Bedbugs are speedy little creatures that can scurry along at a rate of three feet per minute, but they are not able to fly. According to Orkin, bedbugs have flat, oval bodies that do not contain wings. While the adults have small traces of wing-like material called wing pads, these pads never develop into the wings that would allow flight. Likewise, bedbugs are not able to jump from one surface to another. They must use their legs to hurriedly scuttle from one area to another.
5. Myth: Bedbugs Can Go Without a Meal for One Year
According to Terminix, newly hatched bedbugs can last for several weeks without a meal. Adult bedbugs prefer to feed every three to seven days. However, in warm conditions, they can make it as long as five months without feeding. The University of California notes that bedbugs have lived up to 400 days in the cold temperatures of a laboratory, but it is unclear whether these conditions are replicated in everyday life.
4. Myth: Bedbugs Reproduce Quickly
If you are waking up each morning to multiple itchy bedbug bites, it may seem that the little creatures are reproducing at a terrific speed. However, bedbugs actually reproduce at a slower rate than many other insects. A female bedbug will lay 200-250 eggs in her lifetime. These eggs will hatch into nymphs in approximately 6-10 days, and then molt five times before reaching adulthood. In general, the typical bedbug lives for around two to four months.Related: Beware of the Kissing Bug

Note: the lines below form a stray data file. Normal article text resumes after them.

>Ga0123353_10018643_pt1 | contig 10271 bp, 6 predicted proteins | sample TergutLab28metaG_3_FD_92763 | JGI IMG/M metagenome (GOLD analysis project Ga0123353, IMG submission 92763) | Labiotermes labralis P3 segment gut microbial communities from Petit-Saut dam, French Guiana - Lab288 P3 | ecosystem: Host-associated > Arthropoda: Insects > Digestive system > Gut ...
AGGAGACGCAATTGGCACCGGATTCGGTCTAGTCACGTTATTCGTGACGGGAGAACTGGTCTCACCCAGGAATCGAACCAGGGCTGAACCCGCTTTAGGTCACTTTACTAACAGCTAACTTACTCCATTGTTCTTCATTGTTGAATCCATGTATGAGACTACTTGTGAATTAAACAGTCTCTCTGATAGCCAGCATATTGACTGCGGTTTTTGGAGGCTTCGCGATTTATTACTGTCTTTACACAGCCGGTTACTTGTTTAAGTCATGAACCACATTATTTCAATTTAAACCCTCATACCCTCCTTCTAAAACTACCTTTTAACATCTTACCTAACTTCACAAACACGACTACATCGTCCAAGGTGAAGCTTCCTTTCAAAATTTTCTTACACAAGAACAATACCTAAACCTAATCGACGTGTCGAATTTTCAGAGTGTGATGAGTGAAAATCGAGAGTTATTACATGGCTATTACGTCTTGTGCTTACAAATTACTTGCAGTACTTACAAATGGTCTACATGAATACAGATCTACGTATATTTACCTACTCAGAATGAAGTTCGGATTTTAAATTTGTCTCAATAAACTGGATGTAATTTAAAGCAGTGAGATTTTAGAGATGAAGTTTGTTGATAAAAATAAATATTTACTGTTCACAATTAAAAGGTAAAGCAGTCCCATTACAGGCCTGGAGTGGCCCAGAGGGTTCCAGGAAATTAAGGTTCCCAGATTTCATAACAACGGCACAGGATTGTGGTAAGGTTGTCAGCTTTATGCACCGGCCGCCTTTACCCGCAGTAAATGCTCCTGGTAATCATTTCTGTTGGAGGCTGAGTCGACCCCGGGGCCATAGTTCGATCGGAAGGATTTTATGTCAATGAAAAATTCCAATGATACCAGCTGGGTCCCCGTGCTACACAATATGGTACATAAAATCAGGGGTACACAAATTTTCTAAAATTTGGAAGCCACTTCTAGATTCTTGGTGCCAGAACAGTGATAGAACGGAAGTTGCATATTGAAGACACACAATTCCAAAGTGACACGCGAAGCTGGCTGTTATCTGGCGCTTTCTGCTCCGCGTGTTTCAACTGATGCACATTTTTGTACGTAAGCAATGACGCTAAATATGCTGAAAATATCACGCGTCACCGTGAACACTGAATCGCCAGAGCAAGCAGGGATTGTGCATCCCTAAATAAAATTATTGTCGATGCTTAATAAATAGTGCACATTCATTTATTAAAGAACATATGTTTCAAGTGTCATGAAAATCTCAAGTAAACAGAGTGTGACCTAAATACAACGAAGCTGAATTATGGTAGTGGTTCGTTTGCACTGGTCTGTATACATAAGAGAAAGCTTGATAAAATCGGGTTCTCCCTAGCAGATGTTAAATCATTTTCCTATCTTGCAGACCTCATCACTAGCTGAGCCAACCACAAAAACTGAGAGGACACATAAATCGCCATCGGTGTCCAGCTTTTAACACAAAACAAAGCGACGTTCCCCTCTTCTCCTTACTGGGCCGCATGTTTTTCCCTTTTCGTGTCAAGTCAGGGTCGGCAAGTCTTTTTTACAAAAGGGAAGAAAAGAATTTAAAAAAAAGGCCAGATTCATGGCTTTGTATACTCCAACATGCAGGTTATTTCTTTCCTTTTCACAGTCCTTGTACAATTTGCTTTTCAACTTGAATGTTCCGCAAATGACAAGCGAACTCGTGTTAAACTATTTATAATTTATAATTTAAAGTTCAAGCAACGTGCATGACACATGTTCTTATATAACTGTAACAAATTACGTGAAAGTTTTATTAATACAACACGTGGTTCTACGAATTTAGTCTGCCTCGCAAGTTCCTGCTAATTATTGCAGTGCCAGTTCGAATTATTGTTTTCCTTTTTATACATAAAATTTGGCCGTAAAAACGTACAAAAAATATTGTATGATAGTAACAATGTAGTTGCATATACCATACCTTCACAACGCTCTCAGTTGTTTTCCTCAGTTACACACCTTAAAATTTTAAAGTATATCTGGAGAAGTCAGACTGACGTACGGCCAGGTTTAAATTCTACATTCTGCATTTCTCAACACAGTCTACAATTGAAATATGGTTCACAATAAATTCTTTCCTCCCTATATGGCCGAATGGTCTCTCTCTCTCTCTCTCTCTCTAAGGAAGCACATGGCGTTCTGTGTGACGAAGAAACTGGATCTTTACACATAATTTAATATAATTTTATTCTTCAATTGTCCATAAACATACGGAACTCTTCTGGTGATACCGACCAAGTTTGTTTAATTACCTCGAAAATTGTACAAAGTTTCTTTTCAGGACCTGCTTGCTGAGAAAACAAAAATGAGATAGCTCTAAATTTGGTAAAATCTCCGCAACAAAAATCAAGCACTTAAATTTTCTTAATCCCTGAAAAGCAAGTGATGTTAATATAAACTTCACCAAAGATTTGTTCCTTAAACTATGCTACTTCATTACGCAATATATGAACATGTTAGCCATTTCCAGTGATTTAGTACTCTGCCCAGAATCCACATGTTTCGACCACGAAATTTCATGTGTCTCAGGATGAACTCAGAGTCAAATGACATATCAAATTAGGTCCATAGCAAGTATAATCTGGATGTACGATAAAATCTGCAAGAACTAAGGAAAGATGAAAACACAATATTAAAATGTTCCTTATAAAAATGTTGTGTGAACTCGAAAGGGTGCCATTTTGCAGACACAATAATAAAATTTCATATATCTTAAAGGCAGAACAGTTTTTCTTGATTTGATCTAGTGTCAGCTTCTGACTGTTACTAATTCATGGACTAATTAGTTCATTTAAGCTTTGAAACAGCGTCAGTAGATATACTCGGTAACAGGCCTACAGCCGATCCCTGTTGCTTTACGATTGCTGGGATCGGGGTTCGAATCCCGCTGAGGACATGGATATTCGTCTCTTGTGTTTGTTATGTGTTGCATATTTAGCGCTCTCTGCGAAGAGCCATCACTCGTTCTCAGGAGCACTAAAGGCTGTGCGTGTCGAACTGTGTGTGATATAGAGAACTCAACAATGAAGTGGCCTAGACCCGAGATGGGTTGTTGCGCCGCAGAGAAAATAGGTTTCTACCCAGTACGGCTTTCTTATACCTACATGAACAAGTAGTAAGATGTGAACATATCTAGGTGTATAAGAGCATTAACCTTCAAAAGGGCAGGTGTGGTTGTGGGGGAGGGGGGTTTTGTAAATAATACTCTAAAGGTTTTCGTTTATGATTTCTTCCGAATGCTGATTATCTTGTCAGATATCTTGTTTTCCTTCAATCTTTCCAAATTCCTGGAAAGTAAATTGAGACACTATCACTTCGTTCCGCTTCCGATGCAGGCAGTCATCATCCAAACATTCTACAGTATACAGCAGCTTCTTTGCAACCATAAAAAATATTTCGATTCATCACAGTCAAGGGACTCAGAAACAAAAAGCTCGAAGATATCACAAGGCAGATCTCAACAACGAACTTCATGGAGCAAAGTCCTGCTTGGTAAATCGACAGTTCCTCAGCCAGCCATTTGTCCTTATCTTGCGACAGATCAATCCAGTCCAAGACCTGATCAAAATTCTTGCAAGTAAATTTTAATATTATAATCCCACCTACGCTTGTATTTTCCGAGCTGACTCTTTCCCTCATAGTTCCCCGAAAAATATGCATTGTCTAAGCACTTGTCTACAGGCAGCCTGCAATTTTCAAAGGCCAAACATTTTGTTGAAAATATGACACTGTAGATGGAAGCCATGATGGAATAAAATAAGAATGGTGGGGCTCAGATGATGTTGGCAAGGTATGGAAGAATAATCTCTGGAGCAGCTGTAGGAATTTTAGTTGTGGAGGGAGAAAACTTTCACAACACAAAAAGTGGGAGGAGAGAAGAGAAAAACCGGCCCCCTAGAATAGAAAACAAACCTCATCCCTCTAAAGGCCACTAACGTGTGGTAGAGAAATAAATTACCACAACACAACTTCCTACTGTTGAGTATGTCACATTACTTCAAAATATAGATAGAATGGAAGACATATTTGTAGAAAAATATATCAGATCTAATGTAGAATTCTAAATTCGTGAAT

3. Myth: Bedbugs Live Only in Beds
Bedbugs have discovered that beds are great places to find slumbering hosts on which to feed. However, beds are not the only places these critters can be found. Bedbugs are perfectly capable of living happily in suitcases or backpacks during transportation from one home to another. They are able to make their way through vents from one apartment or room into another. Bedbugs may also reside not only in mattresses, but also in cracks or crevices of nearby furniture. Furthermore, bedbugs can take up residence in curtains, draperies, and outlet covers.
2. Myth: Bedbugs Attach Themselves to Humans
While bedbugs enjoy latching onto humans during feedings, they do not take up residence on human skin or hair. Unlike other public health pests such as wood ticks, fleas, or head lice, bedbugs do not settle in to live on a human host. A bedbug will finish a meal in just minutes, and then scurry off to hide. Since they prefer hiding in small, cozy spots, they may scuttle off to hide in a suitcase or briefcase, and then catch a ride to a new destination.
1. Myth: I Can Eliminate Bedbugs on My Own
You may find household products on the market that claim to help eradicate bedbugs. However, it can take several weeks or months to completely eradicate a bedbug problem. To truly eliminate these creatures, professional treatment is the best choice. Orkin offers a three-step process for dealing with a bedbug infestation. The first step involves an assessment of the situation to determine the extent of possible infestation. Step two involves setting up and implementing a treatment plan that meets the specific characteristics of a particular infestation. The third step requires monitoring the effectiveness of the treatment and taking steps to prevent reinfestation.Related: Hotels and Beg Bugs: How to Stay Pest-Free